Food & Fluids
Expedition marches with its bellies. Plus all the drinking water needs to be melted from ice and snow. Reliable and efficient stoves and pans are important. Using the stoves can be risky inside the tent so our stove box is essential for trips safety.
We make our own stove box for two stoves to be used inside our tent. This practice is not recommended by any tent or stove manufacturer but can make all the difference in the arctics. Its quite a simple system; make a fireproof box out of aluminium that can but out flames for long enough to get the whole thing out of the tent if things go wrong. We make our own box with a fireproof cloth and aluminium.
As stoves we use two MSR XGK EXs. This is the most bulletproof workhorse of an stove one can find. Simple and efficient thing. Only down side is that the noise it makes is ingredible. We take four pumps and bottles for fuel to go with the stoves. We most probably will use jet a-1 to burn but these things burn practically any thing.
Pots and pans
We have one rather unique piece in our kitchen. Our choice to melt water is this huge pan made of aluminium with around 6 litres size. Pimped with a MSR heat reflectors this thing makes melting easy. During on of our test trips we named this badboy Sergei, dont know why. Boiling water can be very dangerous so we want to minimize playing with it. There is one accident in a finnish expedition with hot water included. Sergei is easy to pour water to our thermos bottles.
We do our cooking with one three litres Primus Eta pot with MSR heat reflector on it. Very efficient pot makes cooking nice and easy.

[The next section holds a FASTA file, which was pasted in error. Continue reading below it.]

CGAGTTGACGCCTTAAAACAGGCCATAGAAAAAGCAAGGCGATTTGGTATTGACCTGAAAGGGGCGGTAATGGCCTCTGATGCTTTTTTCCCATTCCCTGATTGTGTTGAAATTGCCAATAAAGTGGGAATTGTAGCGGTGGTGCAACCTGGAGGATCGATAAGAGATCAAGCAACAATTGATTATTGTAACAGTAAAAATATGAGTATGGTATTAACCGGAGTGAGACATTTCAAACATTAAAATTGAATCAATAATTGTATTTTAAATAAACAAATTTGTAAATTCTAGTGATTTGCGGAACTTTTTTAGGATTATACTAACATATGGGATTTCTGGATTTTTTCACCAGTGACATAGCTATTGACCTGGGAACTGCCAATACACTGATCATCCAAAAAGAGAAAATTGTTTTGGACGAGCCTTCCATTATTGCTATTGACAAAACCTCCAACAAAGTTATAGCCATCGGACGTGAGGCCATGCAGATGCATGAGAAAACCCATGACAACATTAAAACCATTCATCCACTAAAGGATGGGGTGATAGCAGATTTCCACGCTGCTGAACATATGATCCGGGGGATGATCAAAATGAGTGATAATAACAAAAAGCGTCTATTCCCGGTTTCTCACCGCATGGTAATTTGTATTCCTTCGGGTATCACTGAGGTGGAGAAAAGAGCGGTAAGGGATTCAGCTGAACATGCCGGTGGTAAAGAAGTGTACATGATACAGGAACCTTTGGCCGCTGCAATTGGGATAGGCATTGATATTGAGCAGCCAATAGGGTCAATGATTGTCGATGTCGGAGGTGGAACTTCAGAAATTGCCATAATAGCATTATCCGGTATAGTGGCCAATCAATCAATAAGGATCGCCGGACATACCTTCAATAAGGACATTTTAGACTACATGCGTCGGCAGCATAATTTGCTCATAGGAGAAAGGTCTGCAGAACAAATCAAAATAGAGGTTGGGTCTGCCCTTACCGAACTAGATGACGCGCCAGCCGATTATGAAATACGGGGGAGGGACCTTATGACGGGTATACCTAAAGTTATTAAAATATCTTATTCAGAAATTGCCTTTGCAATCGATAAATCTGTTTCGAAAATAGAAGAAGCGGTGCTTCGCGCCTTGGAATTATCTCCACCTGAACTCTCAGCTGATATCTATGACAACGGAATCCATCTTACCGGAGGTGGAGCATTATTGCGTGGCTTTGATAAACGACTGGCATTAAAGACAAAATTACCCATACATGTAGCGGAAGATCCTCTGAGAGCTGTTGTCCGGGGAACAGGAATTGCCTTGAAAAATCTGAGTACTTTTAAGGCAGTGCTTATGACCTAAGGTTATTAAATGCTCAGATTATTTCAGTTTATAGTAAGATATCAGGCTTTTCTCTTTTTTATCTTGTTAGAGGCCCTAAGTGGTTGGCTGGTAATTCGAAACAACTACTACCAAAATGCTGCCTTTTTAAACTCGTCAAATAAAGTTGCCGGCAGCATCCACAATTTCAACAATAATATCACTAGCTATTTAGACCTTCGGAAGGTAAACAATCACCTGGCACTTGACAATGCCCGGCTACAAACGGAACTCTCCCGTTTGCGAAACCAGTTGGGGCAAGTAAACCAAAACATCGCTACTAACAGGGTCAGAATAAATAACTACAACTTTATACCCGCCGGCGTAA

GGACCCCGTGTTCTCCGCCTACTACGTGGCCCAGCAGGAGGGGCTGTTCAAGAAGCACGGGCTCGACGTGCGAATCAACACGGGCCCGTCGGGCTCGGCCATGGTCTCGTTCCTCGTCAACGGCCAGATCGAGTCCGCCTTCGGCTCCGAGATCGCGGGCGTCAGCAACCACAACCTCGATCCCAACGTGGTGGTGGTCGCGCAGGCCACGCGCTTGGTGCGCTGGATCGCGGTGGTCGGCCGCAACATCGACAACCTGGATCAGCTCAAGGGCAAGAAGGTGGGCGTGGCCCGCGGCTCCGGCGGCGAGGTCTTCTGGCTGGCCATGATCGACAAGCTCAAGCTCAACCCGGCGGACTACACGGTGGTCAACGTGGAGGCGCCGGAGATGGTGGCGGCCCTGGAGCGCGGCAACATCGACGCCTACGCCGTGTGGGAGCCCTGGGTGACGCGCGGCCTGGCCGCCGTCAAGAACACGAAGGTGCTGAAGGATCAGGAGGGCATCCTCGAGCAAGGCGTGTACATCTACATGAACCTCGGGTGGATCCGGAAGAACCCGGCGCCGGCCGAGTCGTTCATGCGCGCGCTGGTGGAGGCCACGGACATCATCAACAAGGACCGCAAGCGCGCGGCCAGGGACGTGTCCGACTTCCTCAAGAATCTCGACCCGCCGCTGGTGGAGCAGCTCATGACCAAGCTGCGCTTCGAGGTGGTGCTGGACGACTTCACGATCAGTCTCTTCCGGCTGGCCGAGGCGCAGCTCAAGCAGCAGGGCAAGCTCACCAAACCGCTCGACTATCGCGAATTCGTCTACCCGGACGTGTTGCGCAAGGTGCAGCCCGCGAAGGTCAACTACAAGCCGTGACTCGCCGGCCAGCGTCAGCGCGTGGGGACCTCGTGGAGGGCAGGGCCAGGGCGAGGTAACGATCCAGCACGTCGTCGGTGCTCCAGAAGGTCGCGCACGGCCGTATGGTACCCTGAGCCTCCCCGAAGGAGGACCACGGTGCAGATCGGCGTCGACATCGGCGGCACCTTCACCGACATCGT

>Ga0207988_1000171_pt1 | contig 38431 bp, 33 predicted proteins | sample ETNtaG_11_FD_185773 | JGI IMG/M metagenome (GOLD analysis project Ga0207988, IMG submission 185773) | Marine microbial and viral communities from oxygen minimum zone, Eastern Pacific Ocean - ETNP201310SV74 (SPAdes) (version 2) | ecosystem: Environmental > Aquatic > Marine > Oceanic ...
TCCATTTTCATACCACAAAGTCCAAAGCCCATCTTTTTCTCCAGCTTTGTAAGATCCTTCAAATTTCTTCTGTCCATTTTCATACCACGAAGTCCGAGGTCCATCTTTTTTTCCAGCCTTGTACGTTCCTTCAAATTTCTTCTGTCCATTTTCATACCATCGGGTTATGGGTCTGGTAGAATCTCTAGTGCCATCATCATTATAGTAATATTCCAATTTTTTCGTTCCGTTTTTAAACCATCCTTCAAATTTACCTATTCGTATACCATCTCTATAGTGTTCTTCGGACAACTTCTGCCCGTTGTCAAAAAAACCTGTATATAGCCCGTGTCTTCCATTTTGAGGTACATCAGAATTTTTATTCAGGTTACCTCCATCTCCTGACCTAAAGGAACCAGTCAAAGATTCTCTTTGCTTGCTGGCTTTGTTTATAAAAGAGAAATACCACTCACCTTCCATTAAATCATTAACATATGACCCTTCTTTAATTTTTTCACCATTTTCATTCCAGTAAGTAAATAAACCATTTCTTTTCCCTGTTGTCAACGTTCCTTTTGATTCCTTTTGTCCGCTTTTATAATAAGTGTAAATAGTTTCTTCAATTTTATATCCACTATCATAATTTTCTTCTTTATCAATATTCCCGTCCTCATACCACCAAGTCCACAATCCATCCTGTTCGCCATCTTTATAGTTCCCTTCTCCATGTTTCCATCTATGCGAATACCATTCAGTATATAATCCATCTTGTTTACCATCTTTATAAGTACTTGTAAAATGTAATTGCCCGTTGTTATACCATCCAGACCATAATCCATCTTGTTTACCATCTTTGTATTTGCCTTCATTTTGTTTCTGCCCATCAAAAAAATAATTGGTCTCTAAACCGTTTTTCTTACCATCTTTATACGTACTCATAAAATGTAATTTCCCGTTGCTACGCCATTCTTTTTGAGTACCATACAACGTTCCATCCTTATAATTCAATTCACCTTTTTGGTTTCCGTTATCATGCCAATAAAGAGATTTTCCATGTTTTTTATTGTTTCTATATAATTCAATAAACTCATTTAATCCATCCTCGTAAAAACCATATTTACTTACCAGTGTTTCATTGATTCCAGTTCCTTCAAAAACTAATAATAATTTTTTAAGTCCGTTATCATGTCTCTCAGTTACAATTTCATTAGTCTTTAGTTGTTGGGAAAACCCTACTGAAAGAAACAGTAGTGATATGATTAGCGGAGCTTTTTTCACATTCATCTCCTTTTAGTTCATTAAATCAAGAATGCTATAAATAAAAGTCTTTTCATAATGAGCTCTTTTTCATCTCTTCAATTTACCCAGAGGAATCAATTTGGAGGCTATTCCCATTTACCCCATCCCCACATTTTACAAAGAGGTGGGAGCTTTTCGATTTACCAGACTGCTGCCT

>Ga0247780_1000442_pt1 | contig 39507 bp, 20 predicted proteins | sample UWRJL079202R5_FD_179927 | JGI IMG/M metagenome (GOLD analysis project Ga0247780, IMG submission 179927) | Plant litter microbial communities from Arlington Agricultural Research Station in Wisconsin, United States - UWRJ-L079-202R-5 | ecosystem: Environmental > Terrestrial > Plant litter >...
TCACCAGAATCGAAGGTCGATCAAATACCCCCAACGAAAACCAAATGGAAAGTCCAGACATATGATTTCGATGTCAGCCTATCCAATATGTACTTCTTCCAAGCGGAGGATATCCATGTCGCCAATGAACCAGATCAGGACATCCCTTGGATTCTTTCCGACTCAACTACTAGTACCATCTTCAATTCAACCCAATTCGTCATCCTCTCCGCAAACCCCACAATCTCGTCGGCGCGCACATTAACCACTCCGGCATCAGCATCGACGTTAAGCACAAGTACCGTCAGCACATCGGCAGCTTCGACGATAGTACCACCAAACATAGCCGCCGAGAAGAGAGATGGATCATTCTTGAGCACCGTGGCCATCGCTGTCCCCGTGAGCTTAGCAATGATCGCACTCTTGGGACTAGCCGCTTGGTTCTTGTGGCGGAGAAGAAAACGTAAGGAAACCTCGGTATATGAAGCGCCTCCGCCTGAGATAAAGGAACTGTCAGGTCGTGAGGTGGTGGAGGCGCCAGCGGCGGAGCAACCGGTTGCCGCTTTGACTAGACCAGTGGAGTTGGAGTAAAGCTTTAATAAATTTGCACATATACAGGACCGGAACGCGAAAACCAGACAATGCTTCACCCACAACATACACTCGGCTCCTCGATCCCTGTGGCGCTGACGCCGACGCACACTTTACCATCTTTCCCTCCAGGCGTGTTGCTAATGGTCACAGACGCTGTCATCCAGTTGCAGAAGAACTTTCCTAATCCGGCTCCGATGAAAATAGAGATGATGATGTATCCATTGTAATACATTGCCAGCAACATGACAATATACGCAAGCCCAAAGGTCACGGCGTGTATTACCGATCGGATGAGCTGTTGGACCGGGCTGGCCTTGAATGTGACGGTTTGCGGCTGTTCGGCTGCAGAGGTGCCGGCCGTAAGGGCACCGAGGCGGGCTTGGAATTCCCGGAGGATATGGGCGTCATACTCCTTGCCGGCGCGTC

Our lunches are made into one 1,5 litres food thermos by Primus. Other zips drink from a bottle and other eats his portion. We save weight operating like this and it makes our dining moments quick.
Getting fluids is very important in the arctic. When temps go down it is great to take hot chocolate or tee from a thermos. Both have three 1 litre bottles. We also have Nalgene hard plastic bottles that you can trough in to sleeping bag for the night. You need to have something to drink all the time.
When melting water from ice and snow it lacks salts and minerals. We mix practically all our drinks with hot chocolate, sport drinks or tee to assure that we can get enough from our drinking. Fluids are very important for recovery and we need to do it every evening and night.
One patch of test foods
Team dries all food for the trip. Half of the duo is on rather strict diet so practically all our food is gluteen and lactose free. So we cant go with freeze dried stuff. We have tested different lunches and dinners on our training trips and found a system that works for us. Daily we need to get around 5000-7000 kcal intake so you get to eat quite a lot. Lots of oils, cheeses and butter included to get lots of energy with light weight.
We base our menu to simple vegetable, cheeses and proteins. With lots of fats to add and some specialities like bacon this makes a nice dinner. Every night and day we eat the same food. Why to vary if it works. Our lunch is rather simple too, mashed potato from a bag, dried cheese and vegies plus dried meet.
During day we eat on pauses some bars and peanuts with dried fruits.